What's most surprising about this system is the accuracy of the results. The game does a good job of judging your singing, which helps you to see how your skills are progressing. You can choose to play either alone, or compete against another player head to head through a series of songs and tracks. In the competitions, you alternate tracks or can choose to switch during the tracks themselves, which makes things even more fun. It's fairly easy to play against a single song, but things become more challenging when Singstar throws medleys at you, which challenge you to change your pace on a dime. The game's approach is simple and effective enough that most players should have little trouble understanding what's going on, though some of the challenge stages might be a little confusing at first to the uninitiated. However, with a little bit of practice and timing, most players should be able to get the hang of things relatively quickly without putting too much effort into it.

One of the things that makes Singstar stand out from the sea of other music games is the ability to watch the actual music videos of the bands themselves as you sing along. Both games feature around 30 different tracks which are faithfully reproduced from the original recordings. Nostalgic players will probably enjoy Singstar 80s' selection of classic music videos from artists including Blondie, Madonna, Culture Club, Tears for Fears, The Pretenders, Tina Turner, Duran Duran, Flock of Seagulls, Run DMC, Men At Work, and REM. Many of these classic songs are almost guaranteed to bring a smile to your face if you remember the early days of music videos. Aside from the nostalgia rush, the videos themselves can be seen in their entirety or in short versions, which might not be such a bad thing after awhile. For gamers looking for a more current and contemporary edge, the harder rocking tracklist on Singstar Amped might be more appropriate. This package includes songs from Audioslave, Queens of the Stone Age, Pearl Jam, Radiohead, The Killers, Yeah Yeah Yeahs and Fall Out Boy along with some oldies from the Ramones, Yes, Talking Heads, Nirvana and David Bowie. It's a fairly good selection of harder rocking tracks, but just accessible enough that most songs should be recognizable to most music fans. Of the two discs we're looking at, we have to give Amped the edge in terms of variety and style, since the 80's edition seems to be very focused on popular music that's been played for many years. However, the track selection on both of these titles is superior in many ways to the rather bland selections on the first two Singstar games.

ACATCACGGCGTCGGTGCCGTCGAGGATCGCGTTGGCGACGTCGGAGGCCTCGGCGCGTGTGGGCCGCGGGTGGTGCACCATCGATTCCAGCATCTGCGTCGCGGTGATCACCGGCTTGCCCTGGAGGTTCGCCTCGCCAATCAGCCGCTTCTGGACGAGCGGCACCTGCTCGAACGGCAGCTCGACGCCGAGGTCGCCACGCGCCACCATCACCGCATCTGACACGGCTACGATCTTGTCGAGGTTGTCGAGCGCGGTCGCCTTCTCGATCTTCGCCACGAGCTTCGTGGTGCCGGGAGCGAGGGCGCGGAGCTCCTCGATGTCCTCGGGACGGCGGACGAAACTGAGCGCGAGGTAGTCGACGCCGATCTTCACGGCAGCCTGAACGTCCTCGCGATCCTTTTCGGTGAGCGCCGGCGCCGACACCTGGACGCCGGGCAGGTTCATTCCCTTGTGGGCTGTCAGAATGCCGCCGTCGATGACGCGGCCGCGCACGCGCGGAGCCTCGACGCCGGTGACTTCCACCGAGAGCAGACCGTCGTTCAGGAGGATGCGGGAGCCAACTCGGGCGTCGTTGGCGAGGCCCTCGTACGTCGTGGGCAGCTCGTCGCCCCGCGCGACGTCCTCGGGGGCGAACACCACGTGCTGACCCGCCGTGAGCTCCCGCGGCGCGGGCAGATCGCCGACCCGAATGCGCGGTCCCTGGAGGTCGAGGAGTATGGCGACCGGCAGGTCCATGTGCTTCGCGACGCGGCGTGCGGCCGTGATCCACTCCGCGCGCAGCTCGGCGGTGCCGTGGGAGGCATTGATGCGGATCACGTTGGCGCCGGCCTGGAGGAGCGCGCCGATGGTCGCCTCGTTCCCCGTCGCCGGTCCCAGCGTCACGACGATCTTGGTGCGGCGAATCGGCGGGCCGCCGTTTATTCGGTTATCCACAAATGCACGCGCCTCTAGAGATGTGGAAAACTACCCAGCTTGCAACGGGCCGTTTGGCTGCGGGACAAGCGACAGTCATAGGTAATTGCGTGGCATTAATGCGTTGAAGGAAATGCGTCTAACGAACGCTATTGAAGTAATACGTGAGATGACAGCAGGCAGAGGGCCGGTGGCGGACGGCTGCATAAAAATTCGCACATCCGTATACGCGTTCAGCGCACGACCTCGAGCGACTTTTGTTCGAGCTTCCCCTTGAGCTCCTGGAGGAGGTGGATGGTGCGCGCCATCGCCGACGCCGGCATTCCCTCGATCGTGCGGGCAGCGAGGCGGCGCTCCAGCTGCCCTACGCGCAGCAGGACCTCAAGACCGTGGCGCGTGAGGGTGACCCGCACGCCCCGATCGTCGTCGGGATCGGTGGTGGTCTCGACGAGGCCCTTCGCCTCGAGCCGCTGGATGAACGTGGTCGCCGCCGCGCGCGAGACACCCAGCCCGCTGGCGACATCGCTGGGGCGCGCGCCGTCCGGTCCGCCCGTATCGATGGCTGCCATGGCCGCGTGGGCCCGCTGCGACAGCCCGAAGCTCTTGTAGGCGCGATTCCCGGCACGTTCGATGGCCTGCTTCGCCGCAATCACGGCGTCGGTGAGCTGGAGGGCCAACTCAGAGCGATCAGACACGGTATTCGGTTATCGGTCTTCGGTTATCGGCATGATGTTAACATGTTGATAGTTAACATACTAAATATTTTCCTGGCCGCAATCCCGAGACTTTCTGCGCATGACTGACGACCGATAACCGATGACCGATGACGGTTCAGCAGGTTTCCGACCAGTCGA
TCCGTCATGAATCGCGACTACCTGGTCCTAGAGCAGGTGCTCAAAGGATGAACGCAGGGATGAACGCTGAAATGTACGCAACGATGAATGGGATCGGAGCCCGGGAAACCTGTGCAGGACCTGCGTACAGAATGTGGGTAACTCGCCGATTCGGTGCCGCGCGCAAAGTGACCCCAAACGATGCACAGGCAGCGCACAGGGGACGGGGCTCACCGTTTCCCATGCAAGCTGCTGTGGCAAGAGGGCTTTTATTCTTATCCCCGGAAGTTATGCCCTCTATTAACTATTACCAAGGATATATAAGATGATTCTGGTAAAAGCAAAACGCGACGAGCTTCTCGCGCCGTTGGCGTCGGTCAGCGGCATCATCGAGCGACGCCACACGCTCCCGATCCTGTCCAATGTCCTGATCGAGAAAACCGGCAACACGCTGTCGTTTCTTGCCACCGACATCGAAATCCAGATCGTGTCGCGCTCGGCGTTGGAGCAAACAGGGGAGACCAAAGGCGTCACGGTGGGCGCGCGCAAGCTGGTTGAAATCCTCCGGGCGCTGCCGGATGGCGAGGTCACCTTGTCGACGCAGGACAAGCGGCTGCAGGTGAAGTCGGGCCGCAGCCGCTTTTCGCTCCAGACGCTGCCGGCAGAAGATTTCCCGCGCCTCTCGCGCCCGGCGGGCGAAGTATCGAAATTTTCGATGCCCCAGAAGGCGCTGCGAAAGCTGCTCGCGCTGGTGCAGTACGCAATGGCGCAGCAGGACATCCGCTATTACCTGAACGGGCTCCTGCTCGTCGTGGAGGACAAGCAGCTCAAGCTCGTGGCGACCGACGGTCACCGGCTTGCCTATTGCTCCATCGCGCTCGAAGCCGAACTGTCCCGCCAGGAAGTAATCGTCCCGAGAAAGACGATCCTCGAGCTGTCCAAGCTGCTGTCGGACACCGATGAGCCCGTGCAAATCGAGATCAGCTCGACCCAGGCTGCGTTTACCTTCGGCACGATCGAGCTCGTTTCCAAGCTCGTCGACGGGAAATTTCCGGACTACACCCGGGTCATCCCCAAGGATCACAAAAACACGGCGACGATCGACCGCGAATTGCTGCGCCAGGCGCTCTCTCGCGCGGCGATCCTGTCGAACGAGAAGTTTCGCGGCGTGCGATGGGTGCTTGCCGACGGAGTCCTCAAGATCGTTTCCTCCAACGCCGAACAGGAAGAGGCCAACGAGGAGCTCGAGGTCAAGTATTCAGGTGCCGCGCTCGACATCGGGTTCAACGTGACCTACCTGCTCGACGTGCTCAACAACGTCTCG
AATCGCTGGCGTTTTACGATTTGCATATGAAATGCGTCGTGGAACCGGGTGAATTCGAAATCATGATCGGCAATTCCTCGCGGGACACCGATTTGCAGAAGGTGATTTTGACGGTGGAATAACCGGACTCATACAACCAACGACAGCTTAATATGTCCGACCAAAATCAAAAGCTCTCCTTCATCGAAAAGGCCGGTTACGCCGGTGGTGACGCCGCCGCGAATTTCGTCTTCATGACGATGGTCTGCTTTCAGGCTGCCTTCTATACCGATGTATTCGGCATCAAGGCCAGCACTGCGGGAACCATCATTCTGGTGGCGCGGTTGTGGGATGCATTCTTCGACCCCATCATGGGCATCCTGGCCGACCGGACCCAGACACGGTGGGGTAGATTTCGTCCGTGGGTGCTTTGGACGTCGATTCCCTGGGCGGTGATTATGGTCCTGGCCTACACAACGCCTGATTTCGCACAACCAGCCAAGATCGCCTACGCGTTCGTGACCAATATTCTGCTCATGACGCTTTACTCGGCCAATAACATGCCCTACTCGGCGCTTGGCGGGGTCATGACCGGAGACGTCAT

While these titles are obviously extensions of the existing franchise, they seem to offer more fun than the last two did, mostly because the tracklistings are superior and better focused. You can say that between them, there are more than 60 different songs, which is a decent selection of tracks. If you've already purchased the previous games, you'll find yourself right at home this time, and you won't have to purchase additional microphones if you already have them. While both titles share very similar graphics and menus, they bring completely different styles of music with them, so which you ultimately find more appealing is probably going to depend mostly on what kind of music you enjoy the most. Singstar Amped and 80's are both solidly enjoyable, party titles that should appeal to the more mainstream gaming audience, making them appealing choices that should please causal gamers. 

- Michael Palisano


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Guitar Hero II (PS2)